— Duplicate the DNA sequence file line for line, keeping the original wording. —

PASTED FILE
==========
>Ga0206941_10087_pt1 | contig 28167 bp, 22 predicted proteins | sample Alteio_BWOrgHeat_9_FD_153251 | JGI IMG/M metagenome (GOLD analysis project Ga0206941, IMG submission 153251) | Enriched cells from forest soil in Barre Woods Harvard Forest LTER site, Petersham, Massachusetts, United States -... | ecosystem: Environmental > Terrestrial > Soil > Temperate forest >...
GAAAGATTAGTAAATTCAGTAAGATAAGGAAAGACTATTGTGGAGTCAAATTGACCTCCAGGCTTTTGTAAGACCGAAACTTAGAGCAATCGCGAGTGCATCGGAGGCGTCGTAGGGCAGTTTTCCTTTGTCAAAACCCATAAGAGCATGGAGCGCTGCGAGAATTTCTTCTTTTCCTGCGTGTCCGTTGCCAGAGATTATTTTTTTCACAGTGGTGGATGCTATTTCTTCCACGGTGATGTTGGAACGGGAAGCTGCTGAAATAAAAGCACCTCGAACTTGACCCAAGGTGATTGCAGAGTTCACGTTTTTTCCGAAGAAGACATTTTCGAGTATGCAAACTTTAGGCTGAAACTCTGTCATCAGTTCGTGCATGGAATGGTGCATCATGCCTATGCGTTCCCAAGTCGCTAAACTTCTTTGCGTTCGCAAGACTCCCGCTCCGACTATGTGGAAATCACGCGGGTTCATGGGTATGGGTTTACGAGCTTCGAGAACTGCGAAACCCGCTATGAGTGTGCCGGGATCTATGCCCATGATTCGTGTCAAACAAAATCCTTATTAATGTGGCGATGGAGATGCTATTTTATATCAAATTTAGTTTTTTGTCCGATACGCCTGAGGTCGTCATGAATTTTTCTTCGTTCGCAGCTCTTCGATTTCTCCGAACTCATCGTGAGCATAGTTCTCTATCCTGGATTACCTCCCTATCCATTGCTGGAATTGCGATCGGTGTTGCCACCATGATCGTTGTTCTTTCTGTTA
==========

>Ga0206941_10087_pt1 | contig 28167 bp, 22 predicted proteins | sample Alteio_BWOrgHeat_9_FD_153251 | JGI IMG/M metagenome (GOLD analysis project Ga0206941, IMG submission 153251) | Enriched cells from forest soil in Barre Woods Harvard Forest LTER site, Petersham, Massachusetts, United States -... | ecosystem: Environmental > Terrestrial > Soil > Temperate forest >...
GAAAGATTAGTAAATTCAGTAAGATAAGGAAAGACTATTGTGGAGTCAAATTGACCTCCAGGCTTTTGTAAGACCGAAACTTAGAGCAATCGCGAGTGCATCGGAGGCGTCGTAGGGCAGTTTTCCTTTGTCAAAACCCATAAGAGCATGGAGCGCTGCGAGAATTTCTTCTTTTCCTGCGTGTCCGTTGCCAGAGATTATTTTTTTCACAGTGGTGGATGCTATTTCTTCCACGGTGATGTTGGAACGGGAAGCTGCTGAAATAAAAGCACCTCGAACTTGACCCAAGGTGATTGCAGAGTTCACGTTTTTTCCGAAGAAGACATTTTCGAGTATGCAAACTTTAGGCTGAAACTCTGTCATCAGTTCGTGCATGGAATGGTGCATCATGCCTATGCGTTCCCAAGTCGCTAAACTTCTTTGCGTTCGCAAGACTCCCGCTCCGACTATGTGGAAATCACGCGGGTTCATGGGTATGGGTTTACGAGCTTCGAGAACTGCGAAACCCGCTATGAGTGTGCCGGGATCTATGCCCATGATTCGTGTCAAACAAAATCCTTATTAATGTGGCGATGGAGATGCTATTTTATATCAAATTTAGTTTTTTGTCCGATACGCCTGAGGTCGTCATGAATTTTTCTTCGTTCGCAGCTCTTCGATTTCTCCGAACTCATCGTGAGCATAGTTCTCTATCCTGGATTACCTCCCTATCCATTGCTGGAATTGCGATCGGTGTTGCCACCATGATCGTTGTTCTTTCTGTTA